The training program can help diversify the largely white mental health workforce; the time spent on obtaining a diploma and the cost of vocational training limit those with fewer resources to pursue training programs.

But the field should focus on bringing people with a wider range of life experiences and cultural backgrounds to all levels of the mental health field, Skillman said. Increasing scholarships for expensive master’s and doctoral programs, for example, could help.

“This is part of a really big spider’s web of trying to find ways to solve our problems by getting people who need behavioral health services to access those services,” he said. said Skillman. “More power for each of these potential solutions. But it will take each of these potential solutions.

Sessions with a baccalaureate-level provider would be an “entry point” for people in need of care, Ratzliff said, and a way to get more people into treatment early, before their symptoms wore off. worsen and need more intensive interventions.

But the diploma would probably have limits. Licensed providers would not be allowed to diagnose behavioral health problems, but could refer people with greater needs to social workers, psychologists or other more trained professionals.

And they couldn’t prescribe drugs. They would only provide talk therapy and would likely require some level of ongoing supervision from more highly trained professionals, Ratzliff said.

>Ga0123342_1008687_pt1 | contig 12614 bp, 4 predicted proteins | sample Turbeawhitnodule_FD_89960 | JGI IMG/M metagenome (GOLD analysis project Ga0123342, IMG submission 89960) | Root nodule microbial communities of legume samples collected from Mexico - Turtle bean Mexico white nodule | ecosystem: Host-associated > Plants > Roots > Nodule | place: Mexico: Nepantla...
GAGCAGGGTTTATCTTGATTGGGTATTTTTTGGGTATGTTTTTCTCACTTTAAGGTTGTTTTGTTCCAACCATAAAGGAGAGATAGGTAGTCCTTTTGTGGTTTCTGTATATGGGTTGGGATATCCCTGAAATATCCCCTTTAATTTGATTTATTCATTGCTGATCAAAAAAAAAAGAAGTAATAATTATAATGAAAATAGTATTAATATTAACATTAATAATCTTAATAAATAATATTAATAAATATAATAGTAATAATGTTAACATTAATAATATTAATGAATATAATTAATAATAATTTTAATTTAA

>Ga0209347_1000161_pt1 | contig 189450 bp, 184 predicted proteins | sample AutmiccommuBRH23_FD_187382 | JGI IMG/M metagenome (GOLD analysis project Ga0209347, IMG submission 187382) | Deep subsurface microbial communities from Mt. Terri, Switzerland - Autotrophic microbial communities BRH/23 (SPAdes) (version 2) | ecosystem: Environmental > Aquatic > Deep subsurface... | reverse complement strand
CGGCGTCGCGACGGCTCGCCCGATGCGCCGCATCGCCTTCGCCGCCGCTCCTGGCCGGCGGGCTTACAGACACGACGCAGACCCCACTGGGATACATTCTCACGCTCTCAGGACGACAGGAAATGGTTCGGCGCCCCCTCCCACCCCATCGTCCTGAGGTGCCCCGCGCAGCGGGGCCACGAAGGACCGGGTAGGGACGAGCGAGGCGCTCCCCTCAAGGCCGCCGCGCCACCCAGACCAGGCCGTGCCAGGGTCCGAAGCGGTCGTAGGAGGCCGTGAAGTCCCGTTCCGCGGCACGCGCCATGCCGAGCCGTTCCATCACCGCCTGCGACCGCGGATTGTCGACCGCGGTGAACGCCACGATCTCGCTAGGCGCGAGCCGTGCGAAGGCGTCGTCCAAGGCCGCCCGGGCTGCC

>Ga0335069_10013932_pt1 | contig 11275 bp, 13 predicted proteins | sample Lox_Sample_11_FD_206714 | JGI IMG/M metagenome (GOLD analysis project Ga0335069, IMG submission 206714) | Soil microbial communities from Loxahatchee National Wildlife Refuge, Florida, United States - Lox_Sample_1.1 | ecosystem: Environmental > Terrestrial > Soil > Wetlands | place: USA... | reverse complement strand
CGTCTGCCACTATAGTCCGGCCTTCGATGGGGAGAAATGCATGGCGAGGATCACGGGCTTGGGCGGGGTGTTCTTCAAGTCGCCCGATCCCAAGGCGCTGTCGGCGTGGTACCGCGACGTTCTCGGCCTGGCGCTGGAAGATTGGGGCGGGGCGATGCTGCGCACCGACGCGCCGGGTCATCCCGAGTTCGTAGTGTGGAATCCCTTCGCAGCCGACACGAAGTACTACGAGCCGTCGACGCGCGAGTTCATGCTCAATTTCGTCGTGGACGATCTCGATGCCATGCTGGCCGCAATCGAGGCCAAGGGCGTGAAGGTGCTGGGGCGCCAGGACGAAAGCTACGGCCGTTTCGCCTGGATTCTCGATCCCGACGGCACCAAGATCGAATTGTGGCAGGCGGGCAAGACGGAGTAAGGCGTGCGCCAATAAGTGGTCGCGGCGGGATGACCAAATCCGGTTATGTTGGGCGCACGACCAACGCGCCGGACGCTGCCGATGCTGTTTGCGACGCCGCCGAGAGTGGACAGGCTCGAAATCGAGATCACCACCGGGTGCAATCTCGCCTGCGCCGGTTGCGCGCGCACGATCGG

A version of the program is already underway at Eastern Washington University. There, the School of Psychology developed a 20-credit certificate program that allows students to learn and practice low-intensity interventions under supervision. Students learn to practice cognitive behavioral therapy and teach clients coping skills, among other things.

So far, five students have enrolled, but officials say they expect the program to grow, especially if the state formalizes a bachelor’s-level degree.

The university has gone ahead with the program because many medical offices currently rely on medical assistants and other staff to do this work now, said Kayleen Islam-Zwart, who chairs the School of Psychology. of the EWU. “The work is being done at a certain level by people who have never been trained to do it,” Islam-Zwart said; for example, a medical assistant may suggest coping strategies to an anxious patient.

“We want students to be ready to go as soon as the opportunity presents itself. And in the meantime, they can work in the jobs that are out there that just might not have the title that is exactly what we’re training them for. “

Ratzliff and his colleagues at UW Medicine collaborate with EWU. The UW team began piloting the concept about four years ago by developing a curriculum and teaching a class of undergraduate students; preliminary data from a small study suggests that these students may offer basic treatment for mild and moderate depression. The team is now creating resources that could facilitate the adoption by other colleges and universities of similar training programs.

For now, they focus their curriculum on caring for adults with common disorders such as anxiety, depression, and substance use disorders. But they can eventually expand the training to include therapy for children.

“We need these kinds of ideas to really make a difference for access to effective treatment in Washington,” said Ratzliff.